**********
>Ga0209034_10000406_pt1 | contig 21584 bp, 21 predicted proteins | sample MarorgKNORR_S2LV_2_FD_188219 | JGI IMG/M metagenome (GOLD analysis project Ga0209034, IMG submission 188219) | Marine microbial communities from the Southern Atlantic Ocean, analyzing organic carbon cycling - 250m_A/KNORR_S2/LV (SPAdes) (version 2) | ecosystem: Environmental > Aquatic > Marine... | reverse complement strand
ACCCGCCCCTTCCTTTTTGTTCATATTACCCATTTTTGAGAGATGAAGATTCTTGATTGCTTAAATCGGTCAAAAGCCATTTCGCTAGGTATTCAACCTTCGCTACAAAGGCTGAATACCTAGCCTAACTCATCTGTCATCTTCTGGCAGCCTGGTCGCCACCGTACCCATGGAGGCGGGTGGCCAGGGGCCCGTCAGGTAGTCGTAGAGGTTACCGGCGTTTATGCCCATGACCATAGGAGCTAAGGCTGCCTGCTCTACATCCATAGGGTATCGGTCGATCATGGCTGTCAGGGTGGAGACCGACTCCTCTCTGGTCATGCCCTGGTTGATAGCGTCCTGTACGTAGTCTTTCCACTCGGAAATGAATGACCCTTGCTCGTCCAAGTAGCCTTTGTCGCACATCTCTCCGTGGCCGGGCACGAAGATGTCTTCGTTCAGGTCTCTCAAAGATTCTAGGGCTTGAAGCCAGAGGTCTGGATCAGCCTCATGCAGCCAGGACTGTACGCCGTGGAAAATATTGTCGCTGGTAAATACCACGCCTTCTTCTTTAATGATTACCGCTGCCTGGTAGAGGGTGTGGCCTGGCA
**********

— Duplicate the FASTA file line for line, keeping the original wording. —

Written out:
>Ga0209034_10000406_pt1 | contig 21584 bp, 21 predicted proteins | sample MarorgKNORR_S2LV_2_FD_188219 | JGI IMG/M metagenome (GOLD analysis project Ga0209034, IMG submission 188219) | Marine microbial communities from the Southern Atlantic Ocean, analyzing organic carbon cycling - 250m_A/KNORR_S2/LV (SPAdes) (version 2) | ecosystem: Environmental > Aquatic > Marine... | reverse complement strand
ACCCGCCCCTTCCTTTTTGTTCATATTACCCATTTTTGAGAGATGAAGATTCTTGATTGCTTAAATCGGTCAAAAGCCATTTCGCTAGGTATTCAACCTTCGCTACAAAGGCTGAATACCTAGCCTAACTCATCTGTCATCTTCTGGCAGCCTGGTCGCCACCGTACCCATGGAGGCGGGTGGCCAGGGGCCCGTCAGGTAGTCGTAGAGGTTACCGGCGTTTATGCCCATGACCATAGGAGCTAAGGCTGCCTGCTCTACATCCATAGGGTATCGGTCGATCATGGCTGTCAGGGTGGAGACCGACTCCTCTCTGGTCATGCCCTGGTTGATAGCGTCCTGTACGTAGTCTTTCCACTCGGAAATGAATGACCCTTGCTCGTCCAAGTAGCCTTTGTCGCACATCTCTCCGTGGCCGGGCACGAAGATGTCTTCGTTCAGGTCTCTCAAAGATTCTAGGGCTTGAAGCCAGAGGTCTGGATCAGCCTCATGCAGCCAGGACTGTACGCCGTGGAAAATATTGTCGCTGGTAAATACCACGCCTTCTTCTTTAATGATTACCGCTGCCTGGTAGAGGGTGTGGCCTGGCA